Intro: Micro RC Car Teardown
This is sort of an "example" instructable for the Dr Destruct-O Teardowns group; something I did a few years ago. I don't know if this particular car is still available, but...
This is one of those mini remote controller cars that was all over, selling for $10 or less. It wasn't so great as a car; the "stunt" capability is derived from spinning the front set of wheels on a axis that runs down the centerline of the car, so you can't really steer it; you can just make it go forward, back, and tumble around. But the two channel Radio control might be reusable, and perhaps there are some tiny gear motors that might be extractable...
Step 1: Under the Cover
I recall this being pretty easy to take apart. The body of the car comes off in an obvious way (small philips head screws?) This is what it looks like under the body, before further disassembly.
Step 2: Electronics
The radio control receiver is on a nice tiny board that is surprisingly well labeled. Since there are two motors to control in this car, there are two fully-reversible motor drivers. On the minus side, the board uses "chip on board" (the main "smarts" are a a bare chip under that black plastic blob), so some of the modifications possible on receivers with identifiable chips and pins aren't possible here.)
(It would be nice to have pictures of the transmitter as well. Sorry...)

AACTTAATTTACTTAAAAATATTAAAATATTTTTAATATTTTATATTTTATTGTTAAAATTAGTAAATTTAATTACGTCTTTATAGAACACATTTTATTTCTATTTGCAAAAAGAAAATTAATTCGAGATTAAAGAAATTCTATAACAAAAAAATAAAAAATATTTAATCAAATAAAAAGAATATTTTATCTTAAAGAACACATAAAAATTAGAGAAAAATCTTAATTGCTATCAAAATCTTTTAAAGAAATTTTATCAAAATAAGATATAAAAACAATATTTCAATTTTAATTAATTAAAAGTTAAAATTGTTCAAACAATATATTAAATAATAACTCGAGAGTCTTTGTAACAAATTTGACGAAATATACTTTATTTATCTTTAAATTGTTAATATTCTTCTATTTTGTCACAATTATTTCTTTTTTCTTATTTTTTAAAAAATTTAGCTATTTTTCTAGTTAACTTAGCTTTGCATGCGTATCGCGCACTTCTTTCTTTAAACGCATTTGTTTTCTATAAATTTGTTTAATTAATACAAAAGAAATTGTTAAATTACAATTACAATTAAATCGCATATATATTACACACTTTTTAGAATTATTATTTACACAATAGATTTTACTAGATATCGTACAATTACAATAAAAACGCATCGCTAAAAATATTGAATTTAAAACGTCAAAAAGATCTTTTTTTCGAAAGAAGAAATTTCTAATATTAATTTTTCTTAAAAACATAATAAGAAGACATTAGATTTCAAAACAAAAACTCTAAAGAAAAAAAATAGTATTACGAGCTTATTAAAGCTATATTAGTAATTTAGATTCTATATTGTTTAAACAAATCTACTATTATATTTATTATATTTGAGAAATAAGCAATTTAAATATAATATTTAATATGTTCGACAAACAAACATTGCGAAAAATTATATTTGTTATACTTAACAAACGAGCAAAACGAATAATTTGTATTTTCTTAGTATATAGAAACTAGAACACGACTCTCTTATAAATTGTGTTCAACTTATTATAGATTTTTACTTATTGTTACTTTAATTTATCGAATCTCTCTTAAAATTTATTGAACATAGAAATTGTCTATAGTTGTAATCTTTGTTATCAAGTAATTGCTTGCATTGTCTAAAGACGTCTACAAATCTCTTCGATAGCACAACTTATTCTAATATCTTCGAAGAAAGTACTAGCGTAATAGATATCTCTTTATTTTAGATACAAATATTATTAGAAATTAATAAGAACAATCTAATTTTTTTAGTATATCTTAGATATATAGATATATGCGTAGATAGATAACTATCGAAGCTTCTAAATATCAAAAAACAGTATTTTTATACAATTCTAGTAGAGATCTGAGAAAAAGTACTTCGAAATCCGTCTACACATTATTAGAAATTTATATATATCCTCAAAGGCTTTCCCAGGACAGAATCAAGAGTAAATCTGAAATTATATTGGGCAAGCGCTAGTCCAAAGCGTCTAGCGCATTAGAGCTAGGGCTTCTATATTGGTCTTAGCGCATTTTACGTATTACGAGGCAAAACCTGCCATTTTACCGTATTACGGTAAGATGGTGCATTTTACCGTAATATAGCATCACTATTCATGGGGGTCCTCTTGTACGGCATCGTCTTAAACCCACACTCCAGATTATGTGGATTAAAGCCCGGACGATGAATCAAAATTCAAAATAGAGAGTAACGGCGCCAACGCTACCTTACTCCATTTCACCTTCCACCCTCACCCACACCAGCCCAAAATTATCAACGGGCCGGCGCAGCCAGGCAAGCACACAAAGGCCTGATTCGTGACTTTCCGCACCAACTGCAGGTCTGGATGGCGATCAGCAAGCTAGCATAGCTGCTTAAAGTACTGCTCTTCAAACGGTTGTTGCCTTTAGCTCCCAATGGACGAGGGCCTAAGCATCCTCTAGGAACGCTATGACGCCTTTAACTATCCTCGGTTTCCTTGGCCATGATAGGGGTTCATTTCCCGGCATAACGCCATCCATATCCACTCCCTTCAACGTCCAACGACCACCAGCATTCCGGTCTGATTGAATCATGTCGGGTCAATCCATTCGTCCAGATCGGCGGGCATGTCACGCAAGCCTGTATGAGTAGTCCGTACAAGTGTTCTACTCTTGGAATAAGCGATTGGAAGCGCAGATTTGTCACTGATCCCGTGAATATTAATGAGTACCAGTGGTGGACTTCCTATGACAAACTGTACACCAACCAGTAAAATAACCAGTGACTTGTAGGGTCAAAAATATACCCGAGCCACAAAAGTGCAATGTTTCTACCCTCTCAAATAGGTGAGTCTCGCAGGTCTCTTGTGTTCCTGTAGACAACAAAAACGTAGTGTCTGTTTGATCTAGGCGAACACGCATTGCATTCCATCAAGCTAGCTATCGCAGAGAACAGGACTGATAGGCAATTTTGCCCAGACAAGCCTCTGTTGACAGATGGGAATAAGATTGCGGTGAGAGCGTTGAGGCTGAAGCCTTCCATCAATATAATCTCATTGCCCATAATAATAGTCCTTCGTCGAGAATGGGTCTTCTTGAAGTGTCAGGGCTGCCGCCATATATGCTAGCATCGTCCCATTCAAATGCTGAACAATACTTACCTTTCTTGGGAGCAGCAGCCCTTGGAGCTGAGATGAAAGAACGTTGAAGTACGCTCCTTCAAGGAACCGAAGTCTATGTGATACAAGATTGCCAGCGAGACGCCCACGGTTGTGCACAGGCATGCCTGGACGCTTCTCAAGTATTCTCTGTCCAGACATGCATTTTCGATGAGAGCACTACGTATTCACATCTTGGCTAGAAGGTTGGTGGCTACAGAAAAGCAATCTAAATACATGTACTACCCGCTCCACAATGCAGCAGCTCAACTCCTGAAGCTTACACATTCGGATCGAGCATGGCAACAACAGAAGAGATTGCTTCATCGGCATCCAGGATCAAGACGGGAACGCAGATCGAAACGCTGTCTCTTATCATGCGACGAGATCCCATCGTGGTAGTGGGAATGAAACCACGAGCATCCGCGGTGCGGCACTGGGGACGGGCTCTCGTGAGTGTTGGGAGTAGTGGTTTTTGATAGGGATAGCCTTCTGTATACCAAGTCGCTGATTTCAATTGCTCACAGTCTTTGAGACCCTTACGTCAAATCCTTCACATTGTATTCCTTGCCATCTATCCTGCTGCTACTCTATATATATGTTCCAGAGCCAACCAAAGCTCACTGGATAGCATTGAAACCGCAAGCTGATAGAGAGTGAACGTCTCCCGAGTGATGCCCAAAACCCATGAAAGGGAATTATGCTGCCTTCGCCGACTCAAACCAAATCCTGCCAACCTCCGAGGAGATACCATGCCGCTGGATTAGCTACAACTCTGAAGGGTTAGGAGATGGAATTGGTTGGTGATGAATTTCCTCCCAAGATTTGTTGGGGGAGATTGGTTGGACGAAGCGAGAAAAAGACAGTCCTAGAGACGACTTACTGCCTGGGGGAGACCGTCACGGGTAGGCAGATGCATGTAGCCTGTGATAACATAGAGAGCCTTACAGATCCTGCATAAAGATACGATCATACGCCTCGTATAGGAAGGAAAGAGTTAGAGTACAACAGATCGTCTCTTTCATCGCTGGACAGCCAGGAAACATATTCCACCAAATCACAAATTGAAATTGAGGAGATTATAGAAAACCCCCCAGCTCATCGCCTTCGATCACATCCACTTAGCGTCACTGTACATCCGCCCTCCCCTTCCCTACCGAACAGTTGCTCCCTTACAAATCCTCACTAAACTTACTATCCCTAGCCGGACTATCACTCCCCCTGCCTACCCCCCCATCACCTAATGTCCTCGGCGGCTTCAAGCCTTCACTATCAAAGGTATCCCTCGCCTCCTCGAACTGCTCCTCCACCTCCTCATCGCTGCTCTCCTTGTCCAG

Step 3: Naked Electric Car Guts
Here are the "internals" completely separated from the chassis of the car.
Note that the motors detach complete with their respective gearboxes, and have convenient places to attach devices other than the original wheels. This is EXTREMELY valuable; all too many toys have their gears mounted directly on the chassis, and by the time they are apart you have a motor and some loose gears. With the stunt car, you wind up with TWO gear-box motors, which are regularly worth about 10x the price of a bare motor on the surplus market.
Step 4: Motors and Batteries
Here are closeups of the motors and the batteries.
The batteries are labeled as being "80 mA" (which isn't really a valid thing to say.) They probably mean 80mAH, which makes these NiMH cells. They're 1/3AAA size; which was pretty popular back before the serious RC crowd converted to LiPO.
The motors and batteries in this car are easily worth the $10 price tag on the car, even if you can't utilize the remote control...